Wednesday, August 19, 2009

Sense & Sensibility Girls Apron E-Pattern and E-Class

My girls and I were thrilled to see Sense & Sensibility Patterns on the new Homeschool Crew vendor list, and we were quick to volunteer when they asked who was interested.  We've drooled over Jennie's website and patterns for years!  Although I have sewn dresses for my little girls in the past, I'm not the best (or most detailed) seamstress.  I've always chosen very simple patterns, and the Sense & Sensibility patterns looked complicated to me.

We received the e-pattern for the Girls Edwardian Apron, and the Girls Edwardian Apron e-class.  I've never used an e-pattern before, and I admit that I put off the process of taping it together for awhile.  After a couple weeks, I finally got out my card table and started piecing it together.  Lining up the pieces went fairly quickly, although I had to work harder in a few areas and not expect a perfect match all the time.  Sometimes I would have to tilt one paper a little to line up in multiple places, but in the end it didn't affect the cutting or sewing at all.

The e-class was helpful in walking me through the steps of sewing the apron, although I opted to buy packaged bias tape instead of creating my own.   The pattern was actually very simple, and I was able to sew it together over the course of one evening (after the kids went to bed) and a final half hour the next morning (before the kids were up).  I was able to surprise 10 year old C with her apron as soon as she woke up. 

We had chosen a 100% cotton print fabric from my fabric collection, but I would love to sew another apron from a light denim or twill fabric instead.  I am planning to make my 3 year old daughter a matching apron, and I think I have enough fabric left to do so.   Next time, I'll use it to teach my daughters more sewing skills.

10 yo C loves her apron.  She wore it all day that first day, and she still puts it on before helping to make lunch for herself and her siblings.  Although I feared the pattern would be complicated, and I had never used an e-pattern before, it was actually a simple pattern.  We love the feminine princess seams and the pockets!    I think we're going to have to buy the adult Edwardian Apron pattern so the older girls and I can each have one, too.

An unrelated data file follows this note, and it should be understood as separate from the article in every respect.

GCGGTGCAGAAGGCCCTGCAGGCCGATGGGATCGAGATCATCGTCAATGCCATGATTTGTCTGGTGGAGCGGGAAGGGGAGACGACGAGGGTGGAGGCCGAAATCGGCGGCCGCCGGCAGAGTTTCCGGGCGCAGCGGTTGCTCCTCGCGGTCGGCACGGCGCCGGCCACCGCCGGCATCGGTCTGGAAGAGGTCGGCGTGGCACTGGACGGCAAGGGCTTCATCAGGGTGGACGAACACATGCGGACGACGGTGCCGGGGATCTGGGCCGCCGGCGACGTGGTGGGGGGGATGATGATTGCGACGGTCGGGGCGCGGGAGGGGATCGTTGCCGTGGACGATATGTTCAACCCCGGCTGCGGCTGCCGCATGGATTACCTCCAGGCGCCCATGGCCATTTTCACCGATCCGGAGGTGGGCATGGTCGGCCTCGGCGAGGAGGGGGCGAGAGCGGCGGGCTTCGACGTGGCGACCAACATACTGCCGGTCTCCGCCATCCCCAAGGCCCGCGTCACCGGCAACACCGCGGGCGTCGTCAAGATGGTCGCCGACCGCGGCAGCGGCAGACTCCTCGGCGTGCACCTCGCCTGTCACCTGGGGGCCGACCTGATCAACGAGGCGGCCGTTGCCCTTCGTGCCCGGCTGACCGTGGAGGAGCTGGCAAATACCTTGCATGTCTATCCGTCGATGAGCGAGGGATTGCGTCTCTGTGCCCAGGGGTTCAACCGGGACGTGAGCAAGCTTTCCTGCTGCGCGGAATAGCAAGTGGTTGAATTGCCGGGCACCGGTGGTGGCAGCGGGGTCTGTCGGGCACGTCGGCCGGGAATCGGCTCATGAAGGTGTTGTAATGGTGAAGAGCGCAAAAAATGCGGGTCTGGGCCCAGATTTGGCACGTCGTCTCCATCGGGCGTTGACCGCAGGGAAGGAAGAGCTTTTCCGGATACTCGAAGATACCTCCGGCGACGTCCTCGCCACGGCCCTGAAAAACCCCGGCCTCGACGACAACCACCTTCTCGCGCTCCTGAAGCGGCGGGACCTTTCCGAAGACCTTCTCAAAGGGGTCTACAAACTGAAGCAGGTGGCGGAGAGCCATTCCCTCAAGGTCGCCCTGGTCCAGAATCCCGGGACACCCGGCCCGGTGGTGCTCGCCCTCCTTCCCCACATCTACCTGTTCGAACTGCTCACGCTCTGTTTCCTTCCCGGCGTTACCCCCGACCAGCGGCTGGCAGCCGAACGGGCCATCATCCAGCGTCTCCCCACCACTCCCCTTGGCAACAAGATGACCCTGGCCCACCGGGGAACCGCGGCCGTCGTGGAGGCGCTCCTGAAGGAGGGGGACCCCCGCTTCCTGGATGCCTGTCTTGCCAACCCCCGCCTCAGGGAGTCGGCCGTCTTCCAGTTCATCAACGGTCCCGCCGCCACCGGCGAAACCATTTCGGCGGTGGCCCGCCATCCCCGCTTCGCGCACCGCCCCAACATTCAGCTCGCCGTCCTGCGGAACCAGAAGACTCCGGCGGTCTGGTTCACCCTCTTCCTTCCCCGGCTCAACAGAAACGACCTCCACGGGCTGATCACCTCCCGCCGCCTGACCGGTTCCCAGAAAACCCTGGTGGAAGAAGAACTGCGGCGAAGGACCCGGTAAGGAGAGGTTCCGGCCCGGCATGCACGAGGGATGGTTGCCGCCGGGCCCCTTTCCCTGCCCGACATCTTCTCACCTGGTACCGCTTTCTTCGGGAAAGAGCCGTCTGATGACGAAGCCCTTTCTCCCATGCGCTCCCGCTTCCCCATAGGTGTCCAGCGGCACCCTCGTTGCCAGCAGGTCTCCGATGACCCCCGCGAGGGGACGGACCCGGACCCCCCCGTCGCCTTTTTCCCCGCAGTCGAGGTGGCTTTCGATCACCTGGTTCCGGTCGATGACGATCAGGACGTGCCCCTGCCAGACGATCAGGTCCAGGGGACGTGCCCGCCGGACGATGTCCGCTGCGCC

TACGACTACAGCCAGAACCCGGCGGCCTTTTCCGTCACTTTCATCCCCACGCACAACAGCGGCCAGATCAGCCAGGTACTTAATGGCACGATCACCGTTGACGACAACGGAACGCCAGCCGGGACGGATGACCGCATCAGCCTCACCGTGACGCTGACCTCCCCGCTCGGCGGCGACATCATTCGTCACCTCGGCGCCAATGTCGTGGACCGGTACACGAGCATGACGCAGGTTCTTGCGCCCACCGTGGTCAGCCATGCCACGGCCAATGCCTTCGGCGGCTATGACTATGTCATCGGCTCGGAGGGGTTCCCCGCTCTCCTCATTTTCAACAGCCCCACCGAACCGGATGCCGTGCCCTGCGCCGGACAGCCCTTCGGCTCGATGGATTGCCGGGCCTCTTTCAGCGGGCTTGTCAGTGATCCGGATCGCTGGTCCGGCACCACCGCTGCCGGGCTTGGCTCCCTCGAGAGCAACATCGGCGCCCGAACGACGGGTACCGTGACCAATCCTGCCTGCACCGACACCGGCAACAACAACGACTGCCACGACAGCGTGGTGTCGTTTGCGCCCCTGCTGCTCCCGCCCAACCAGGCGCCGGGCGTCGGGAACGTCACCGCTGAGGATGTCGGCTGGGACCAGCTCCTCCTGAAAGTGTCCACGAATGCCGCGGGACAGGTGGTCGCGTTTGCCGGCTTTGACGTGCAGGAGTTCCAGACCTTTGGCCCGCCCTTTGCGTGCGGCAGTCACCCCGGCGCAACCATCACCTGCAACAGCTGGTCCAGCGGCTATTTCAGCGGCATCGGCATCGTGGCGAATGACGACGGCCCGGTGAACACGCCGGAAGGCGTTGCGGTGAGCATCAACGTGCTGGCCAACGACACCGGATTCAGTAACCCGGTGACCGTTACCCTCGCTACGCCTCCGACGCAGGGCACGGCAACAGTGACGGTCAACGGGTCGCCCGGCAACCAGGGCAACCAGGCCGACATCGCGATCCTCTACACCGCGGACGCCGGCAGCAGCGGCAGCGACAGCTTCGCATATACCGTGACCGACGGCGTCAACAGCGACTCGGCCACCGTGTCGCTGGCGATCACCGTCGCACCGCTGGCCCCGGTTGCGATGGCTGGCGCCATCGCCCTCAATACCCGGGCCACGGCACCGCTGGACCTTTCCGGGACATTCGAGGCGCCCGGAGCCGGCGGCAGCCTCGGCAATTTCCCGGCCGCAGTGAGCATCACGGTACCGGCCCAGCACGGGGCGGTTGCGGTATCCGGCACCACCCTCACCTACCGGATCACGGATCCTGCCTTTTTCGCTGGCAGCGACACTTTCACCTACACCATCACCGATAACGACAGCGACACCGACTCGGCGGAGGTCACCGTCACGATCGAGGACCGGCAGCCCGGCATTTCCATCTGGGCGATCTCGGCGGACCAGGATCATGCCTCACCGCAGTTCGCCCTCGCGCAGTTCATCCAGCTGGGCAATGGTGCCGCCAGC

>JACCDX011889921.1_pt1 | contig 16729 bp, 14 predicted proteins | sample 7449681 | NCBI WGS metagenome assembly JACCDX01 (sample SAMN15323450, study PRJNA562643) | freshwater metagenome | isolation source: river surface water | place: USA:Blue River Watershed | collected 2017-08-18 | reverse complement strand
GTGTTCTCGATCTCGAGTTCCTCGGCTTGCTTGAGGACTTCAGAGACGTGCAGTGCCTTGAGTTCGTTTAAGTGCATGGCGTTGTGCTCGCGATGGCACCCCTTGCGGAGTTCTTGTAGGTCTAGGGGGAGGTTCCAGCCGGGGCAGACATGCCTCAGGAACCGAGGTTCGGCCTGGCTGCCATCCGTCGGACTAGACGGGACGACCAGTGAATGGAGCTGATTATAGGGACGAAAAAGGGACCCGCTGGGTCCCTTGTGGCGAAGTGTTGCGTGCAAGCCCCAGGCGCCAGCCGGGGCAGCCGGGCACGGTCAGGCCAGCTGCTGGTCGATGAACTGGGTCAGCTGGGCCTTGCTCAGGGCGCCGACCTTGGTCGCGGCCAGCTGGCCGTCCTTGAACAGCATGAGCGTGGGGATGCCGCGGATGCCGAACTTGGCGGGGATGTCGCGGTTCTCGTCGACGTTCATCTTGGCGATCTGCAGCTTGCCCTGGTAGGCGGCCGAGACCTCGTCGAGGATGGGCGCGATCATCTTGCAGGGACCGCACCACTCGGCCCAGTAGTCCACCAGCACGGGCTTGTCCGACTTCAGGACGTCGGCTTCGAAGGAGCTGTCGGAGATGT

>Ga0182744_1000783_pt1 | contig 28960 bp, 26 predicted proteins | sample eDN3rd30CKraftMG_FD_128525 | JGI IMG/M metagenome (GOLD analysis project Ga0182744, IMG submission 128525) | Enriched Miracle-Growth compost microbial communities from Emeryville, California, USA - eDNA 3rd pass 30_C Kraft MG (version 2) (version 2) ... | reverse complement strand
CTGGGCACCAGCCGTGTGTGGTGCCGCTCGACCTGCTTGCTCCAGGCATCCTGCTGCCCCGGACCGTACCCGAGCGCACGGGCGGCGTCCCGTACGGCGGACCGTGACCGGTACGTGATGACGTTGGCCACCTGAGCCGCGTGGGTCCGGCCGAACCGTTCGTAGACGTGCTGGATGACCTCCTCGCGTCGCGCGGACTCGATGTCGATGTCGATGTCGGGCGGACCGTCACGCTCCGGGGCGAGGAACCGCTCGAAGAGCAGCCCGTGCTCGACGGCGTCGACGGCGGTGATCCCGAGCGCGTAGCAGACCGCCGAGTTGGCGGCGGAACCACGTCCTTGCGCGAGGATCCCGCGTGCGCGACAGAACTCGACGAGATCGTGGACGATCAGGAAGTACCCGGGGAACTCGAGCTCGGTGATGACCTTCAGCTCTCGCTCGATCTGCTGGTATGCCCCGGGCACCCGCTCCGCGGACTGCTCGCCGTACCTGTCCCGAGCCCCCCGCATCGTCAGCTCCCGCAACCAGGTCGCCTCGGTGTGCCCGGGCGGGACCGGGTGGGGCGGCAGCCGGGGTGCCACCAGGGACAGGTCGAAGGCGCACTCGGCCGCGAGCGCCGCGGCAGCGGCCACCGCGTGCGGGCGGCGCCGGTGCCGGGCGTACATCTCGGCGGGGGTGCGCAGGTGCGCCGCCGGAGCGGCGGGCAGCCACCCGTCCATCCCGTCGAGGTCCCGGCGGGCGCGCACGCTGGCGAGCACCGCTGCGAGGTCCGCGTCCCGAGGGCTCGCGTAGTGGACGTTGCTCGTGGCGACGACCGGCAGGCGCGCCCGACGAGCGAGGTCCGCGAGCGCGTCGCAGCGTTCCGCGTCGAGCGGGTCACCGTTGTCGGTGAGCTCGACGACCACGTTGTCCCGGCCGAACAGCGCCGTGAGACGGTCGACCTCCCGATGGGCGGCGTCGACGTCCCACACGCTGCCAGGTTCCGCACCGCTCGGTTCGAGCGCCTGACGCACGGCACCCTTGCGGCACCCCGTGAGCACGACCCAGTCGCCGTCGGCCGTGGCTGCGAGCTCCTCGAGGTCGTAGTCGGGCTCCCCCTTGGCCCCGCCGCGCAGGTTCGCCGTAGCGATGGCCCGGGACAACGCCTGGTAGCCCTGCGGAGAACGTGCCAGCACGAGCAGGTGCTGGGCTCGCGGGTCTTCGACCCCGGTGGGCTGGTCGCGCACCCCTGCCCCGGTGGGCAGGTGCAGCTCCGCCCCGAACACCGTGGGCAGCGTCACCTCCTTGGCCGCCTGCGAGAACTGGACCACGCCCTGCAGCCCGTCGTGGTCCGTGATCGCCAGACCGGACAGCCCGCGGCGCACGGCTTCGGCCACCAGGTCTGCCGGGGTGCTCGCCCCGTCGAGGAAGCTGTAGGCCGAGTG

If you haven't used an e-pattern there are a few different ways to use them.  Once you print them from your computer, you piece together the papers and tape them.  At this point, you can either use the pattern as is, cutting to the size you need ... or you can trace the pattern onto interfacing, creating a re-usable pattern like you would buy at the store (folding to the size you need.)  I cut the pattern paper to the size 10 for C, and will cut down from there for my younger daughter ... getting two uses from the same printing. 

The positive side of e-patterns is that you can print them over and over, and you don't have to store them in a box somewhere in your house.  Also, if a pattern starts to wear out, just print a new copy.   The downside is the process of piecing the pattern together after you print it. 

E-patterns also save you money.  The Girls Edwardian Apron e-pattern is $7.95, which is $5 less than the printed pattern and doesn't cost anything additional for shipping.   The Apron E-class is available to download for $19.95, or with the e-pattern for $24.95 (saving money on the e-pattern, as well.) 

Sense & Sensibility's website declares this is an easy and forgiving pattern, perfect for beginning sewers or teaching daughters to sew ... and it is!   I wasn't disappointed at all, and I'm looking forward to trying more Sense & Sensibility patterns (like the Beatrix walking skirt.)

Click the TOS Homeschool Crew banner at the top to read more reviews on this product by other Homeschool Crew members.

Trusting in Him,


  1. Someone pointed out to me elsewhere, that I used 1/2 inch bias tape, not 1/4 inch. It did make it easier to sew, and I'll probably continue to use 1/2 inch tape instead.

    April E.

  2. Great job! I really like the colors!

  3. April,

    What a delightfull young lady and lovely apron. The trend towards wearing butcher style and unisex aprons has made us forget the reasons for wearing aprons. Not only should they protect our dresses but let us feel feminine and competant when doing our household chores. I have a similar apron which is worn beyond repair. I must see if I can get an adult Edwardian apron made up I love full aprons like that. It is very nice to see moms ecouraging their daughters to wear feminine clothes and help with housework. Not that long ago all girls would cherish an apron like that , sadly, now, too few even own an apron, but they all have ipods.stacks of jewlery,cell phones, the list goes on. I would hazard a guess ony 1 in 100 could bake an apple pie from scratch!!!



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